• Competing interests CM, PG, JA, TK, JMvH, TK, KR have nothing to disclose. AFP has worked for the Health Economics and Health Policy Research Unit of Greater Paris University Hospitals. SB reports personal fees from Gruenenthal, AbbVie, Ipsen and Allergan, outside the submitted work. KB reports grants from University of Aachen/EU, during the conduct of the study; grants from Actelion, Pfizer and CHDI; personal fees from Desitin, Medtronic, outside the submitted work. JBS reports grants from 7th Framework of the EU; Funding of the "European Friedreich Ataxia Consortium for Translational Studies (EFACTS), during the conduct of the study; he serves on scientific advisory boards for Lundbeck, TEVA, Novartis and Lilly and have received funding for travel and speaker honoraria from GlaxoSmithKline, Merz Pharmaceuticals, Medical Tribune, Lundbeck, Pfizer, Boehringer and Bayer and has received research support from the BMBF, DFG and the EU. MP reports grants and personal fees from Voyager Therapeutics, personal fees from Apopharma, grants and personal fees from Biomarin, outside the submitted work. AD partly has nothing to disclose. STdM reports personal fees from Boston Scientific, grants from Agence Nationale de la Recherche, outside the submitted work.

    • Ethics approval Local ethic committees of each participating centre.

    • Provenance and peer review Not commissioned; externally peer reviewed.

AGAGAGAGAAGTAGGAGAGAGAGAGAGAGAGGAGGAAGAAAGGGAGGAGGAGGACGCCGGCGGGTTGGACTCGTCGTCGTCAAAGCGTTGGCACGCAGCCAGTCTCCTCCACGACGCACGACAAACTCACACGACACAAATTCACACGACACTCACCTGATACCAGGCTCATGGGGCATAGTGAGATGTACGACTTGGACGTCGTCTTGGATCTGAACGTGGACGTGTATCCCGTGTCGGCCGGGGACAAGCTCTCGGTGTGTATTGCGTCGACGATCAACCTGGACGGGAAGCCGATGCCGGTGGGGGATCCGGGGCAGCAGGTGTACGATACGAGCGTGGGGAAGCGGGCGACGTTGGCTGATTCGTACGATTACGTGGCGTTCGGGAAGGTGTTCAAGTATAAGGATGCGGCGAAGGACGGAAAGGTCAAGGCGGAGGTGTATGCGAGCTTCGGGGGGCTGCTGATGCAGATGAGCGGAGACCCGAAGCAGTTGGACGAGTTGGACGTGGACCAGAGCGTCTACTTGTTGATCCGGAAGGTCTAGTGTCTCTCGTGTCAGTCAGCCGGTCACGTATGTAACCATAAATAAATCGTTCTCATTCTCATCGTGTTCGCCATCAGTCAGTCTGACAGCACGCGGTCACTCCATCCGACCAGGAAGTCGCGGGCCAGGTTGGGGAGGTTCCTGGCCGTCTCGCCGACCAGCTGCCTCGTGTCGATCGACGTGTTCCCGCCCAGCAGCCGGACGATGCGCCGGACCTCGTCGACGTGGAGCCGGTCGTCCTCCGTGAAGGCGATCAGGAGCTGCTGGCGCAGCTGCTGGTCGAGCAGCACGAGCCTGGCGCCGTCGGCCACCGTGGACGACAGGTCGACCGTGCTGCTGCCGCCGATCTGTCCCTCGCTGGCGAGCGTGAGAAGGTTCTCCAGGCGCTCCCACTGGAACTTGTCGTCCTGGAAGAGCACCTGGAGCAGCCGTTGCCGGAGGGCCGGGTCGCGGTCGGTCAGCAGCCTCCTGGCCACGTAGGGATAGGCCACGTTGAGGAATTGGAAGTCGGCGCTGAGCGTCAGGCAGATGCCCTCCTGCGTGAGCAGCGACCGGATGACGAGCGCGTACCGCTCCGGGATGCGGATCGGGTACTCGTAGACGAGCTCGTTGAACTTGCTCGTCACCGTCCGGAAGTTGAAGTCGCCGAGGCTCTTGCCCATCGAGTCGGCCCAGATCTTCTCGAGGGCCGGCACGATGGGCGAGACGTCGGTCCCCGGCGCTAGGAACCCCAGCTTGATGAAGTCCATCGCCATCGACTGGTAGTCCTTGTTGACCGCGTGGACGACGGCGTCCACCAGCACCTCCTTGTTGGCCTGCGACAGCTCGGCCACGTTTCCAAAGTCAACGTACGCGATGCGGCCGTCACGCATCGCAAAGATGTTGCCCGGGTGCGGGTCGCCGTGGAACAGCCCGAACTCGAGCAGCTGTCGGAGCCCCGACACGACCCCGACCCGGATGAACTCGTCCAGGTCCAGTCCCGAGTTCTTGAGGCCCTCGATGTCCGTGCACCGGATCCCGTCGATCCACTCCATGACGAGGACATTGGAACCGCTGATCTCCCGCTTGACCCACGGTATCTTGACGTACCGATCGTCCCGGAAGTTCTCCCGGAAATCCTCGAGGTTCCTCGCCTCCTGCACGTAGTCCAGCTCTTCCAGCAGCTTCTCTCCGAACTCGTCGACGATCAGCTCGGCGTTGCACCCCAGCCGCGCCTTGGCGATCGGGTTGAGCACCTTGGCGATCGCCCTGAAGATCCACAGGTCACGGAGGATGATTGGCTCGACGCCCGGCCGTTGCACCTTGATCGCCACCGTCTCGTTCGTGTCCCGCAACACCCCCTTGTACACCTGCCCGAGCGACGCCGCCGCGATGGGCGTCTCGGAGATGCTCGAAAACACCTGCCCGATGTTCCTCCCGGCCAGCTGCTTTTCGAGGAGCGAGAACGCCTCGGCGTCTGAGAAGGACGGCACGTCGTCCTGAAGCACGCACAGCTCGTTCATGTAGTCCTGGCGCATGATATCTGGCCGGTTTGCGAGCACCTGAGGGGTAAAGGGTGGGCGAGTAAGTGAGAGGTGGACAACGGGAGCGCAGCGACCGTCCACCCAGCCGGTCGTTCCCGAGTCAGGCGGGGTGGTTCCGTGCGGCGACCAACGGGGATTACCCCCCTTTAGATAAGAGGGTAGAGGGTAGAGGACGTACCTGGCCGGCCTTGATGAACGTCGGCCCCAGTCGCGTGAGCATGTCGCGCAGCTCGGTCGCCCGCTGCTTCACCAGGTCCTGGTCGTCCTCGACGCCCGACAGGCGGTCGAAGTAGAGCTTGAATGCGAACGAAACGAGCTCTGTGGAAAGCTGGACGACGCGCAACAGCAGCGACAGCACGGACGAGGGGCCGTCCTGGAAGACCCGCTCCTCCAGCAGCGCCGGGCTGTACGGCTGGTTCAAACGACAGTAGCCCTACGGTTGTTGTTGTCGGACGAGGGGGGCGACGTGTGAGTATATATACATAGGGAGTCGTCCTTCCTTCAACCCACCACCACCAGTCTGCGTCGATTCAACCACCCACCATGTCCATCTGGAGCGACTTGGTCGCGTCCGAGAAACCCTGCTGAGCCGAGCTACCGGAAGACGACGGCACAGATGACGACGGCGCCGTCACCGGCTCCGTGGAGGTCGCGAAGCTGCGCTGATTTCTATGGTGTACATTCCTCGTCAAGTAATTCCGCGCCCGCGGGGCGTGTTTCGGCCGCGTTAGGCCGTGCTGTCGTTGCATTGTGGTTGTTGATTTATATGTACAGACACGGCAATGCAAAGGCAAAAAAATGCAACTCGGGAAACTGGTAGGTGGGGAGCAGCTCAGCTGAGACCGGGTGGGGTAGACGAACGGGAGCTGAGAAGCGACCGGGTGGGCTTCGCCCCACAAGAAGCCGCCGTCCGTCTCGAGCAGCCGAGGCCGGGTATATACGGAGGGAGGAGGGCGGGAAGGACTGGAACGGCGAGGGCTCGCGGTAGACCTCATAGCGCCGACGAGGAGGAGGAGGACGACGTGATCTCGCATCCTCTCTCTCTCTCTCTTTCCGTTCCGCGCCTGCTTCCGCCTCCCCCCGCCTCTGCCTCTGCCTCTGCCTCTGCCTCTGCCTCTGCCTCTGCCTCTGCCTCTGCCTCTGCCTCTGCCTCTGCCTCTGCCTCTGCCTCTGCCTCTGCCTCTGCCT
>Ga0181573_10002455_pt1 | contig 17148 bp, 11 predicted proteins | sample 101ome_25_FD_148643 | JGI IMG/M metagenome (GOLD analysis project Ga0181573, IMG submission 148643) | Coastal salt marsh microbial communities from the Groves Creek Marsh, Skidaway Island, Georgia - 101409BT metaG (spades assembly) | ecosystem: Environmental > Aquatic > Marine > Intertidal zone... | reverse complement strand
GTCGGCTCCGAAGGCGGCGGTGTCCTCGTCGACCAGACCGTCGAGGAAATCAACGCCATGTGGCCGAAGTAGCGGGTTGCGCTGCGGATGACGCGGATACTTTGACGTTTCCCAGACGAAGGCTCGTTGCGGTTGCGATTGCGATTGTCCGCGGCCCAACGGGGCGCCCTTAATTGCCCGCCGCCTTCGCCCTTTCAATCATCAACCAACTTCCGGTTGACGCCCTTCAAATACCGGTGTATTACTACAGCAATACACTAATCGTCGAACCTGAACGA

• Collaborators Affiliation of the EFACTS Coinvestigators: M Panzeri, MD (Unit of Genetics of Neurodegenerative and Metabolic Diseases, Fondazione Istituto di Ricovero eCura a Carattere Scientifico, Istituto Neurologico Carlo Besta, Milan, Italy, Site Investigator); M H Parkinson MBBS (Department of Molecular Neuroscience, UCL Institute of Neurology, London, UK, Site Investigator); I Sanz-Gallego, MD (Reference Unit of Hereditary Ataxias and Paraplegias, Department of Neurology, Instituto de Investigación Sanitaria, Hospital Universitario La Paz, Madrid, Spain, Site Investigator); W Nachbauer, MD (Department of Neurology, Medical University Innsbruck, Austria, Site Investigator); I Karin, MD (Friedrich-Baur-Institute, Department of Neurology, University of Munich, Germany, Site Investigator); C Depondt, MD (Laboratory of Experimental Neurology, Université Libre de Bruxelles, Brussels, Belgium, Site Investigator); L Schoels, MD PhD (Centre for Neurology and Hertie Institute for Clinical Brain Research, University of Tübingen, Tübingen, Germany; German Center for Neurodegenerative Diseases (DZNE), Tübingen, Germany, Site Investigator); I Giordano, MD (Department of Neurology, University Hospital of Bonn, Bonn, Germany; German Center for Neurodegenerative Diseases (DZNE), Tübingen, Germany, Site Investigator); L Nanetti, MD (Unit of Genetics of Neurodegenerative and Metabolic Diseases, Fondazione Istituto di Ricovero eCura a Carattere Scientifico, Istituto Neurologico Carlo Besta, Milan, Italy, Site Investigator); A Castaldo, MS (Unit of Genetics of Neurodegenerative and Metabolic Diseases, Fondazione Istituto di Ricovero e Cura a Carattere Scientifico, Istituto Neurologico Carlo Besta, Milan, Italy, Site Investigator), A Eigentler, MD, PhD (Medical University Innsbruck, Department of Neurology, Innsbruck, Austria, Site Investigator).